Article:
There’s Said to Be a Lost Treasure of Double Eagle Coins in this Fort Collins, Colorado Reservoir
According to the Rocky Mountain Prospectors and Treasure Hunters, the unfound chunk of money, known as the Robber's Roost Treasure, would be equivalent to more than a million dollars in today's currency.
Back in 1863, a stagecoach carrying $60K in army payroll was traveling from northern Colorado's Virginia Dale Station to Fort Sanders in Wyoming. The money consisted of freshly-minted $10 and $20 double-eagle coins. However, just a couple miles after leaving the station, the wagon was robbed by six outlaws – it was the wild west, after all.
The outlaws stole the box containing the coins and quickly fled the scene, going west towards the foothills of Fort Collins. The thieves managed to break the lock, accessing the sum of money inside the box, but were met with threats of the looming U.S. Cavalry, who wanted them dead. Left with no other choice, the outlaws hid the gold coins somewhere on the east side of the reservoir in hopes of coming back to their wealth after evading the Cavalry.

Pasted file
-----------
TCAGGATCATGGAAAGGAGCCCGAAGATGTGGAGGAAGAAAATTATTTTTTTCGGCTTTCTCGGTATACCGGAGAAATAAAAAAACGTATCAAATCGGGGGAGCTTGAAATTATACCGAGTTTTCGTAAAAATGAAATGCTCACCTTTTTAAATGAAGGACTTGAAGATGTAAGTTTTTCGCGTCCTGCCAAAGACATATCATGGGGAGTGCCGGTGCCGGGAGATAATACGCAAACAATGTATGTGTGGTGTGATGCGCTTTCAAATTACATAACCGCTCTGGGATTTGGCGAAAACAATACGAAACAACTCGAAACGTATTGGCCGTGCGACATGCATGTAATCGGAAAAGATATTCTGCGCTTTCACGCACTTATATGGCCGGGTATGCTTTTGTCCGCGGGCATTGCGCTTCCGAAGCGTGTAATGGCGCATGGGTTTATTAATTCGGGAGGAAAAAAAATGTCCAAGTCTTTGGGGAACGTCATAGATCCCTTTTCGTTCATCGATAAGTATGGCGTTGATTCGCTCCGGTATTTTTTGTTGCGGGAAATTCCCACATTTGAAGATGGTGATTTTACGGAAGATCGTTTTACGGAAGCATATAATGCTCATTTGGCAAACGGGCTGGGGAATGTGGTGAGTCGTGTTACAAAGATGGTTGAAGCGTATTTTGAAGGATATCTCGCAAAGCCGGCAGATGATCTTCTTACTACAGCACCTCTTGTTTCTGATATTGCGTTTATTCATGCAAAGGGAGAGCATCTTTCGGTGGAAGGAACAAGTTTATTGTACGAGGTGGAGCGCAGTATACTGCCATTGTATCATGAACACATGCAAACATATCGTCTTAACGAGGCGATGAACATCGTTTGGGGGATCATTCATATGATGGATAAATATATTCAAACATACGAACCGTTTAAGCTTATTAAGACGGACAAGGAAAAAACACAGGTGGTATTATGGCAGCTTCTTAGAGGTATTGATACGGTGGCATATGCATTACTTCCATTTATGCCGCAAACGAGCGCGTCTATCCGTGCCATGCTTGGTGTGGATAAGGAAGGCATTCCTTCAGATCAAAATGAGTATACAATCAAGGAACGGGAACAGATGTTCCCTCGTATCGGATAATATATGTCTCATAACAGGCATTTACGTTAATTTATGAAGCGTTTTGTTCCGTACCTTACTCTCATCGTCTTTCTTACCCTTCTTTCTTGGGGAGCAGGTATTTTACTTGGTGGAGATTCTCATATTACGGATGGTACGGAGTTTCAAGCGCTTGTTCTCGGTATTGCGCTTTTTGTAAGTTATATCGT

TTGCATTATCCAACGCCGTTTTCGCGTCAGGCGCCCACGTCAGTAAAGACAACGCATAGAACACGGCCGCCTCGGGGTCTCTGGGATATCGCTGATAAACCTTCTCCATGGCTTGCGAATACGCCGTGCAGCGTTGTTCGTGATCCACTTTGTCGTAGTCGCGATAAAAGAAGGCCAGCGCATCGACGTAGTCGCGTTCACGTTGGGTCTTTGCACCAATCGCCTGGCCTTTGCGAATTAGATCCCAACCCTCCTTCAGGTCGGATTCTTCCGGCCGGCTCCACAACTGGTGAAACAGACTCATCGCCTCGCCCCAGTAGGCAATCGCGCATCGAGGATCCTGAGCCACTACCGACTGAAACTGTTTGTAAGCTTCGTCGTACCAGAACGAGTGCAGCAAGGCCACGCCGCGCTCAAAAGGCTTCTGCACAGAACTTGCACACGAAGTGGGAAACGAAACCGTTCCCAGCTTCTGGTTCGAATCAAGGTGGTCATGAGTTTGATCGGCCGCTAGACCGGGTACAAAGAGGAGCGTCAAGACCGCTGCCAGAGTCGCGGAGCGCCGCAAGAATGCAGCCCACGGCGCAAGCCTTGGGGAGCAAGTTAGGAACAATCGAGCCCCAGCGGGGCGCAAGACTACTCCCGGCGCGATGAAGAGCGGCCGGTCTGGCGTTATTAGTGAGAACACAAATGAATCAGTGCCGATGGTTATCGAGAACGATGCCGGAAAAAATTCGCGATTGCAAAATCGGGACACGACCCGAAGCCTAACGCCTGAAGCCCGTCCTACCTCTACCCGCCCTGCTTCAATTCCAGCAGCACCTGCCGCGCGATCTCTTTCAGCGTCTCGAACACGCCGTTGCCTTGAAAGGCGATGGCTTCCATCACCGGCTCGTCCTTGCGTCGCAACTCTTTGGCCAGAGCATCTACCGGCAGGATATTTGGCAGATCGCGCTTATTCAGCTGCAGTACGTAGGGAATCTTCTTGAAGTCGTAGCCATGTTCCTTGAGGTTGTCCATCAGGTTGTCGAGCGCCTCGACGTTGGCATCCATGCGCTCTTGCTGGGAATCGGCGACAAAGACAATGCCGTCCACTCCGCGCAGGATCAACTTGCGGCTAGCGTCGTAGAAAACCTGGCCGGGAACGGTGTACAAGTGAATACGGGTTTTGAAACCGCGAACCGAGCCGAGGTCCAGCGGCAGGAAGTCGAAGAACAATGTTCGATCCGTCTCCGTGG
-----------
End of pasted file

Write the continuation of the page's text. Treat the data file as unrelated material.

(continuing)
Before they could return to their hiding spot, though, the outlaws were killed by the U.S. Cavalry Following their deaths, the Cavalry did locate the iron box which once held the army payroll but, much to their dismay, it was now both full of bullet holes and empty.
Many treasure hunters believe this large amount of loot can be found atop Table Mountain, about one mile northeast of the Virginia Dale Stage Station.
The six outlaws were the only people to have known where the plethora of coins was hidden, and to this day, the money has yet to be found. Who will be the one to locate these gold coins?